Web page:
Joint Equipment Store

Examples of Practice

Investment to make improvements in the community equipment store to ensure systems are in place to provide outcome focused assessment and the provision of an effective equipment service – This is recognised as the responsibility of all care groups and services as a means of complementing other service provision, interventions and supporting overall service delivery e.g. facilitating hospital discharge.  The Joint Equipment Store was working at full capacity to accommodate the increasing numbers of equipment requests and increasing costs as we strived to support more people in their own homes.

Read more

Integrated Discharge Hub at Hairmyres Hospital

Examples of Practice

Streamlining the processes involved in hospital discharge for people with both health and social care needs was fragmented and dealt with as separate aspects of discharge by different professionals at both the hospital and the council.  The processes involved delays for the person in hospital while supports were put in place.

Read more

Integrated AHP Service in Acute Medical Receiving Wards

Examples of Practice

In the view of ‘Care closer to home ’(Darzi) 2008, AHPs  play an integral role in deciding whether a patient is safe for discharge.  They are well positioned to deal with the wide range of pathologies and complexities presented.  Additionally, evidence relating to emergency admissions of older people suggests assessment should take place as early as possible depending on medical stability (RCPL – Management of the older medical patient, RCPL 2000).

Read more

Scottish Partnership for Palliative Care (SPPC)

Examples of Practice

Palliative care is not just “terminal care” over a few weeks or days.   Palliative care approaches are relevant to people living with advance disease, regardless of length or clarity of prognosis.

Around 38 000 people with palliative care needs die in Scotland each year and a much larger number are living with advanced progressive disease.  Most are older people.  Around 30% of acute bed days are used by people in their last year of life, and over 50% of people will die in hospital, although most people express a preference to die at home.  How Scotland cares for those approaching the end of life is therefore an issue of major and universal significance for the Scottish population and has a major impact on how Scotland uses scarce healthcare resources.

Palliative care is an integral part of achieving the transformational change (and shift of resources) envisioned in Reshaping Care for Older People.  Regardless of the success of preventative strategies death and dying is inevitable.  And unless we get this part of the trajectory right we are likely to continue to commit huge health care resources to providing care in the acute sector for people whose preference would be for care elsewhere.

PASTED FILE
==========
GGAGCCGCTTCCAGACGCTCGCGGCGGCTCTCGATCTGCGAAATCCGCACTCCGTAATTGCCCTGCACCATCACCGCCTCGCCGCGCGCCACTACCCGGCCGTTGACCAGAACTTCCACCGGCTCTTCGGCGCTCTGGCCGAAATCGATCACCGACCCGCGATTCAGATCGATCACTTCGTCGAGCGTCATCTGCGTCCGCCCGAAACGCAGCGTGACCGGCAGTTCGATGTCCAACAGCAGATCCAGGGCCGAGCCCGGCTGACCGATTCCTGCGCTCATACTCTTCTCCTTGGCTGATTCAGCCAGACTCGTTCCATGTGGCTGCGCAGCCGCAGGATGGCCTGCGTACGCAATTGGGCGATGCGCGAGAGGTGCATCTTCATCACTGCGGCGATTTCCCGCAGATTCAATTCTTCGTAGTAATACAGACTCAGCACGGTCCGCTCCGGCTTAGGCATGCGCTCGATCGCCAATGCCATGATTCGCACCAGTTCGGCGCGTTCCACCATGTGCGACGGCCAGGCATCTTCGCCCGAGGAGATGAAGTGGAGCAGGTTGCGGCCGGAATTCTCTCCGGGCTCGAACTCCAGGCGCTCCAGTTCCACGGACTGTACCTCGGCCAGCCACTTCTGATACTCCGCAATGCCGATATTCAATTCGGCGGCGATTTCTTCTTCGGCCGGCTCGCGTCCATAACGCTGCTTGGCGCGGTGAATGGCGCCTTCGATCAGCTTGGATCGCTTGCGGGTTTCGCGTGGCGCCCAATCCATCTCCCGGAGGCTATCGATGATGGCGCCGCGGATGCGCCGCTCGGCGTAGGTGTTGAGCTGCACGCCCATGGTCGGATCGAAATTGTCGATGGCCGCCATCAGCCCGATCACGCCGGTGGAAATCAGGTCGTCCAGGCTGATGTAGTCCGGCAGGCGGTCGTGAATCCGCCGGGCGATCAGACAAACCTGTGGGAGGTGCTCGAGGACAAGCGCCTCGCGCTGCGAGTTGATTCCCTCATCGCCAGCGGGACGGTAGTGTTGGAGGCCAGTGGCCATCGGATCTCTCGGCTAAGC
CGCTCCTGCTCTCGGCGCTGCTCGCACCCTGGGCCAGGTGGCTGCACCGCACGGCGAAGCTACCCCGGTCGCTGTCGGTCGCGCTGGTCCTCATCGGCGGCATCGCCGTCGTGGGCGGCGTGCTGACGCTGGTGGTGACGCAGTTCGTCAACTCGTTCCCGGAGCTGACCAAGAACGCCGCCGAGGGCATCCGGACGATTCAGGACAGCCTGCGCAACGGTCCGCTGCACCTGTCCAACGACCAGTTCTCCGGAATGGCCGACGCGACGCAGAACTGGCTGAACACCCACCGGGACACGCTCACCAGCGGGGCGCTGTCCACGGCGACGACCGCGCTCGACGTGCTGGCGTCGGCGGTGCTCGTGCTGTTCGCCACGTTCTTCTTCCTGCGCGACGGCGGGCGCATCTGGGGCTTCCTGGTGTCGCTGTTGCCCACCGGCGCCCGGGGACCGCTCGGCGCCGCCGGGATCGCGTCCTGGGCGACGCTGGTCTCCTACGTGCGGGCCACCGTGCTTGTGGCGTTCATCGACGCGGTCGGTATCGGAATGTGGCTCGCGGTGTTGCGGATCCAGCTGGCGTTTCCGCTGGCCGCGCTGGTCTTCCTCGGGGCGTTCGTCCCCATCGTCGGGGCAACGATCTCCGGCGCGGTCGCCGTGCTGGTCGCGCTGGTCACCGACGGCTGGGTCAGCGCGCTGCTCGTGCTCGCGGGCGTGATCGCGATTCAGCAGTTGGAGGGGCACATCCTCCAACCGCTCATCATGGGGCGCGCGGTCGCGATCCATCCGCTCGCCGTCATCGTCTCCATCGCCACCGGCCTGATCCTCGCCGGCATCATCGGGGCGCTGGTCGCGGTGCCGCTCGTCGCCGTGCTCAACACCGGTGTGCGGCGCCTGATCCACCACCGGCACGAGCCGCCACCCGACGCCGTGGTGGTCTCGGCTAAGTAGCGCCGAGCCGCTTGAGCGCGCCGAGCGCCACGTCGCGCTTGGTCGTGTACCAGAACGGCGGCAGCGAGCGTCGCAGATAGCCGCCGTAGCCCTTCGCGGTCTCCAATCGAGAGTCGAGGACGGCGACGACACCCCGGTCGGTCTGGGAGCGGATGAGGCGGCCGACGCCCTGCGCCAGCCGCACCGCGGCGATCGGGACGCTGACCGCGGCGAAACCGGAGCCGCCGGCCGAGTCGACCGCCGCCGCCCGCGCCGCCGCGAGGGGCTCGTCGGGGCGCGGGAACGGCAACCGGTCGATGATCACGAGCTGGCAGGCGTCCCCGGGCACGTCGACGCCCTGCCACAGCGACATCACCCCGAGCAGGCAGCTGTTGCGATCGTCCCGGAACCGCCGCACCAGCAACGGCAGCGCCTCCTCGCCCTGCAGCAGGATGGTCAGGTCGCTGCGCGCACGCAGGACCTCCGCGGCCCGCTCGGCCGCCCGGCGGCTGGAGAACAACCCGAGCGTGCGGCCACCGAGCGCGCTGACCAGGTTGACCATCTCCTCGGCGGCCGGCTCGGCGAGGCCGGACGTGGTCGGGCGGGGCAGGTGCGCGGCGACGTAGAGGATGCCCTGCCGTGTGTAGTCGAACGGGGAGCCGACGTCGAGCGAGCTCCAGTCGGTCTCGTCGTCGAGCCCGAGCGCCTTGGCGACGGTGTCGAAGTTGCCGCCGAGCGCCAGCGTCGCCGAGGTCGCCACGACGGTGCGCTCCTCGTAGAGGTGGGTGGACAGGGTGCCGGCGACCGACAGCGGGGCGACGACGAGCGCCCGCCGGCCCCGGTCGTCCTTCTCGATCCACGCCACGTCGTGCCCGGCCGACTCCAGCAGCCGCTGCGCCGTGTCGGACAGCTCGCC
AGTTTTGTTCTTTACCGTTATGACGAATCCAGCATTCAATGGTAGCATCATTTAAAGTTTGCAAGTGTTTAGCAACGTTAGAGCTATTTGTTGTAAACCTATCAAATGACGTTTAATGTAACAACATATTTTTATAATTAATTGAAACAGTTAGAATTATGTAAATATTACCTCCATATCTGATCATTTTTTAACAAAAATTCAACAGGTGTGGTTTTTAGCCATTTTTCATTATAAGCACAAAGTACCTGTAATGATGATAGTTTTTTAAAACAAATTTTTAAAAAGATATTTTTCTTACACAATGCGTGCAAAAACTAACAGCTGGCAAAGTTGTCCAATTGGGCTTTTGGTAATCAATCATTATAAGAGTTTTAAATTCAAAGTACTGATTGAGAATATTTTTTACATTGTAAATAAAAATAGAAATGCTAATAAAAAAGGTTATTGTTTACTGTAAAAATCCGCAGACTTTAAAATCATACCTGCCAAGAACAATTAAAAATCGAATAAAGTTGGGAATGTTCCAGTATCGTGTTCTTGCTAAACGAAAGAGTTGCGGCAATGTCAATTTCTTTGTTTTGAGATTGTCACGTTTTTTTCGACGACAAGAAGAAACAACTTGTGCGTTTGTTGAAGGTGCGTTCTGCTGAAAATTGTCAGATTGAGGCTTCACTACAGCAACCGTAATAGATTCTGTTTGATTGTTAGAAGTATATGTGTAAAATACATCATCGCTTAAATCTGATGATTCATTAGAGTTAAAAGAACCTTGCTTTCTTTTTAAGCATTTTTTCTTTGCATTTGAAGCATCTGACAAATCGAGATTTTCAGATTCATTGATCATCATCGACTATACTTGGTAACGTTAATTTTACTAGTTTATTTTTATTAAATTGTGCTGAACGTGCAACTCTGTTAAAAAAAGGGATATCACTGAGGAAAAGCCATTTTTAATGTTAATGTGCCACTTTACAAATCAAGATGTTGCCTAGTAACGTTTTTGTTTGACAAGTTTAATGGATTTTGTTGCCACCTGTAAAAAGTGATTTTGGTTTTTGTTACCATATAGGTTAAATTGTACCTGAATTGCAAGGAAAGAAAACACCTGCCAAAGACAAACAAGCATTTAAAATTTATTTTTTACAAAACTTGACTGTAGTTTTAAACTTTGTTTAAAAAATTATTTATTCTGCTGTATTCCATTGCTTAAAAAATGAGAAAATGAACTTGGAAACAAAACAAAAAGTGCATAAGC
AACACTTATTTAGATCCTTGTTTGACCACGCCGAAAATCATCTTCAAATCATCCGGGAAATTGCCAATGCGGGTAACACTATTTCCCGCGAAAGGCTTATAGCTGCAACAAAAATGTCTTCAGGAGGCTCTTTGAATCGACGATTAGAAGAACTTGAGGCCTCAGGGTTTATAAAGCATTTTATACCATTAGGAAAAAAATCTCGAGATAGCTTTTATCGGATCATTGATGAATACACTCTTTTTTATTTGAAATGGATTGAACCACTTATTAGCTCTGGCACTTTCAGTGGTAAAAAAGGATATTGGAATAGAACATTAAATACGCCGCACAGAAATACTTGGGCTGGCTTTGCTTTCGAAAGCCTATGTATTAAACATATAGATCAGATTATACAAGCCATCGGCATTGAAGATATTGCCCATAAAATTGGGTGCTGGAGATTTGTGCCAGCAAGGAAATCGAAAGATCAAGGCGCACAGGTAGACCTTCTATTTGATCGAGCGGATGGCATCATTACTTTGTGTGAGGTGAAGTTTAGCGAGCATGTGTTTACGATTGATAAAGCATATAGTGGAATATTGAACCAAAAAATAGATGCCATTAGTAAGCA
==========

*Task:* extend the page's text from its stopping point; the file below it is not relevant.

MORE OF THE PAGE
Good quality palliative and end of life care is fundamental to delivering the safe, effective and person-centred care described in the Dementia Strategy and the Healthcare Quality Strategy.

Research indicates that patients who have been identified and placed  on a palliative care register are more likely to have their needs/wishes met, for example they are more likely to die at home (75%) as opposed to those who are not on the register (22% die at home). Currently, most people on a register have a cancer diagnosis but palliative care is relevant to people with any advanced life threatening disease.  References: Murray S.A, Boyd K, Sheikh A, Thomas K, Higginson, IJ. Developing primary palliative care. BMJ. 2004; 329:1056.

Read more

Nairn Anticipatory Care Planning (ACP) and Integration: A Primary Care Pilot Study Aimed At Reducing Unplanned Hospitalisation

Examples of Practice

The number of people in the UK aged over 65 is growing and is forecast to reach 16.1 million by 2035.  The burden of disease associated with aging will increase as will the demands on health services including end-of-life and palliative care.  The National Confidential Enquiry into Patient Outcome and Death in 2008 found that rather than advanced care planning and palliation taking place, some patients were subjected to excessively active interventions in their last months of life.

The pilot study aimed to ascertain whether using primary and secondary care data to identify patients at risk of hospital admission and agreeing and implementing an Anticipatory Care Plan in this population could help to reduce hospital admission rates.   Anticipatory care planning allows patients to express their wishes for care prior to a sudden deterioration in their health.

Read more